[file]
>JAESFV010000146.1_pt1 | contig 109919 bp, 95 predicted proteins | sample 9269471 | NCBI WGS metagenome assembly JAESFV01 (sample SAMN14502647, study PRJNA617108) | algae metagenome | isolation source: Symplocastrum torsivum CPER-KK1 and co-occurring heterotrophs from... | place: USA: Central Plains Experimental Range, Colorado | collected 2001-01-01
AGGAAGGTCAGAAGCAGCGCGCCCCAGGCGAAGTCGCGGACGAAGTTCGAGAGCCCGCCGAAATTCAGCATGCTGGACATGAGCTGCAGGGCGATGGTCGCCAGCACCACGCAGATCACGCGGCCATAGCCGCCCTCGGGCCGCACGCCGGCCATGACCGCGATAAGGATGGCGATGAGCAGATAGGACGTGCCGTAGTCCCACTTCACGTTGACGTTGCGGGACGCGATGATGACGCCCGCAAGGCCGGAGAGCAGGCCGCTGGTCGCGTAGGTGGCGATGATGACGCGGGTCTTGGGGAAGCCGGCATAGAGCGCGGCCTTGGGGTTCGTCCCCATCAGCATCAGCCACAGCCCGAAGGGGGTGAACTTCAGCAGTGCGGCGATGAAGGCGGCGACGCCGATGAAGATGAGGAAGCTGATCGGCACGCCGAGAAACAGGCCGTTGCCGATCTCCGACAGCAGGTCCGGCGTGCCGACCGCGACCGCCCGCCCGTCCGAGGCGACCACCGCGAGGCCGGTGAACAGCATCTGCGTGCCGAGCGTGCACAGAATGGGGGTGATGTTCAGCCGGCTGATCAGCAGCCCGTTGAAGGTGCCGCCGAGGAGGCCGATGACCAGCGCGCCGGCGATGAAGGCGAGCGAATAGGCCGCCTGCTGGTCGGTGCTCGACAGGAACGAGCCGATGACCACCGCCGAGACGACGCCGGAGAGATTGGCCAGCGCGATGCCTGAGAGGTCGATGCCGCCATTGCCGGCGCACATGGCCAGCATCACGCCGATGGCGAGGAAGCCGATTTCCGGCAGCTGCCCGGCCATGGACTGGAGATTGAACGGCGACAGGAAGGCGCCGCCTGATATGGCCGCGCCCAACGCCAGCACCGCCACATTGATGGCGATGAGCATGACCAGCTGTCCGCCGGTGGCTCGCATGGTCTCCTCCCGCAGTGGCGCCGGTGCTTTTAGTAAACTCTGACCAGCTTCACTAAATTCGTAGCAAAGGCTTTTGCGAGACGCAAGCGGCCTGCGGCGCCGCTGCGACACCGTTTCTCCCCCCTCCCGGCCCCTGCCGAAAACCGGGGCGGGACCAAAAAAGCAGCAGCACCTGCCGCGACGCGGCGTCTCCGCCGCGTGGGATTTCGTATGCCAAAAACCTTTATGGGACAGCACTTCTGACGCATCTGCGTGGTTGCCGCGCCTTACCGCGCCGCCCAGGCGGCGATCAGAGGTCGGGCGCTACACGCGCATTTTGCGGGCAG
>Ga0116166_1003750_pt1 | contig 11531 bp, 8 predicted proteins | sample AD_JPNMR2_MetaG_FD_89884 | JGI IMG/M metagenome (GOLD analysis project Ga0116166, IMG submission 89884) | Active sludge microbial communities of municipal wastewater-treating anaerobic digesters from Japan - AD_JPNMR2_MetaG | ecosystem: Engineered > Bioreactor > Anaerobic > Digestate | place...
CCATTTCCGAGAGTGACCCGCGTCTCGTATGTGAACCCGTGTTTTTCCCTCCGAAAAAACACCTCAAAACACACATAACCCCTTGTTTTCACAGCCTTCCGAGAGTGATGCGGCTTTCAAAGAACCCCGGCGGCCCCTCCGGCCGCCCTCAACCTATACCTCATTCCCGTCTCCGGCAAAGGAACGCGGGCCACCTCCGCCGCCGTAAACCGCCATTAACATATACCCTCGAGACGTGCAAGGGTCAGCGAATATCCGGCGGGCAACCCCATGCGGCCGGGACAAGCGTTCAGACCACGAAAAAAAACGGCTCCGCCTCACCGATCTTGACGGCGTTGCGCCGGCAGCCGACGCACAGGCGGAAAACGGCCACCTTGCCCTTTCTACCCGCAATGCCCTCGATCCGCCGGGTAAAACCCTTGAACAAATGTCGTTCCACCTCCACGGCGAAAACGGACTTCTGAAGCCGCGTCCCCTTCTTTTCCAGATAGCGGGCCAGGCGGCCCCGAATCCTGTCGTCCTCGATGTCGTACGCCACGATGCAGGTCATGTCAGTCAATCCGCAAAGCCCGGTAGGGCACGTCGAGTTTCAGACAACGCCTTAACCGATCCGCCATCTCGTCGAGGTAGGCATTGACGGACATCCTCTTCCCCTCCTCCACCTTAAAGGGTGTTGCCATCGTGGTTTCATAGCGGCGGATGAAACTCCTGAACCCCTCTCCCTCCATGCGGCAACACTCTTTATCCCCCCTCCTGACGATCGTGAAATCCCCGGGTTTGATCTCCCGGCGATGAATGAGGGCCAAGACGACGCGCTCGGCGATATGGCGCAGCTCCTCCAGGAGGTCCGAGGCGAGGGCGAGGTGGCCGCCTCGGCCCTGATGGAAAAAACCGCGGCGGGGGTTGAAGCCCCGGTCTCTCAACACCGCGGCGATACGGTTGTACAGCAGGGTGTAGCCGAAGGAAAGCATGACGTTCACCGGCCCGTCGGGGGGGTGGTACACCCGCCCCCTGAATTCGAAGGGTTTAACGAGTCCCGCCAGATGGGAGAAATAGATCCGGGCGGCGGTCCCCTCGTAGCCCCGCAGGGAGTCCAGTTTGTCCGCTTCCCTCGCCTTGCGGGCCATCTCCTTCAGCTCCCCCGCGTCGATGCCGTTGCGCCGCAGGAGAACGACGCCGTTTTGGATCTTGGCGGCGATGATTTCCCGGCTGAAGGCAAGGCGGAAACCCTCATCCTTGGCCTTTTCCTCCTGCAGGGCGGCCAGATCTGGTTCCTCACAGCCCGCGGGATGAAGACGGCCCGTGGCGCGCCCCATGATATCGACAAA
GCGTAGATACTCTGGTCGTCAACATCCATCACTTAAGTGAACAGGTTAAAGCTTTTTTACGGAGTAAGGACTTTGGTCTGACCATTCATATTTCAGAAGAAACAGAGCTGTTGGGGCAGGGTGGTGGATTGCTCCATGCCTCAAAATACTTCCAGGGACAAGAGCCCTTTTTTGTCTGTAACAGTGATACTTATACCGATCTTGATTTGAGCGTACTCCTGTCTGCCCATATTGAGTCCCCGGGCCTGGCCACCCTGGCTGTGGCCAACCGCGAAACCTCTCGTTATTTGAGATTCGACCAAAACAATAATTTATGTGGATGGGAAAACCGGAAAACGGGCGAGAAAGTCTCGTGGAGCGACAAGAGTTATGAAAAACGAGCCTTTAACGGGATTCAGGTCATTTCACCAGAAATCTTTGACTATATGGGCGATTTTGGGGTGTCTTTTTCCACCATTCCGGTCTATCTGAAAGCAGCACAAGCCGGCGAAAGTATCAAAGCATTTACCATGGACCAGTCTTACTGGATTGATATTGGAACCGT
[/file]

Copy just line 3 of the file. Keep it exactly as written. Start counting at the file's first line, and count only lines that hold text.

>Ga0116166_1003750_pt1 | contig 11531 bp, 8 predicted proteins | sample AD_JPNMR2_MetaG_FD_89884 | JGI IMG/M metagenome (GOLD analysis project Ga0116166, IMG submission 89884) | Active sludge microbial communities of municipal wastewater-treating anaerobic digesters from Japan - AD_JPNMR2_MetaG | ecosystem: Engineered > Bioreactor > Anaerobic > Digestate | place...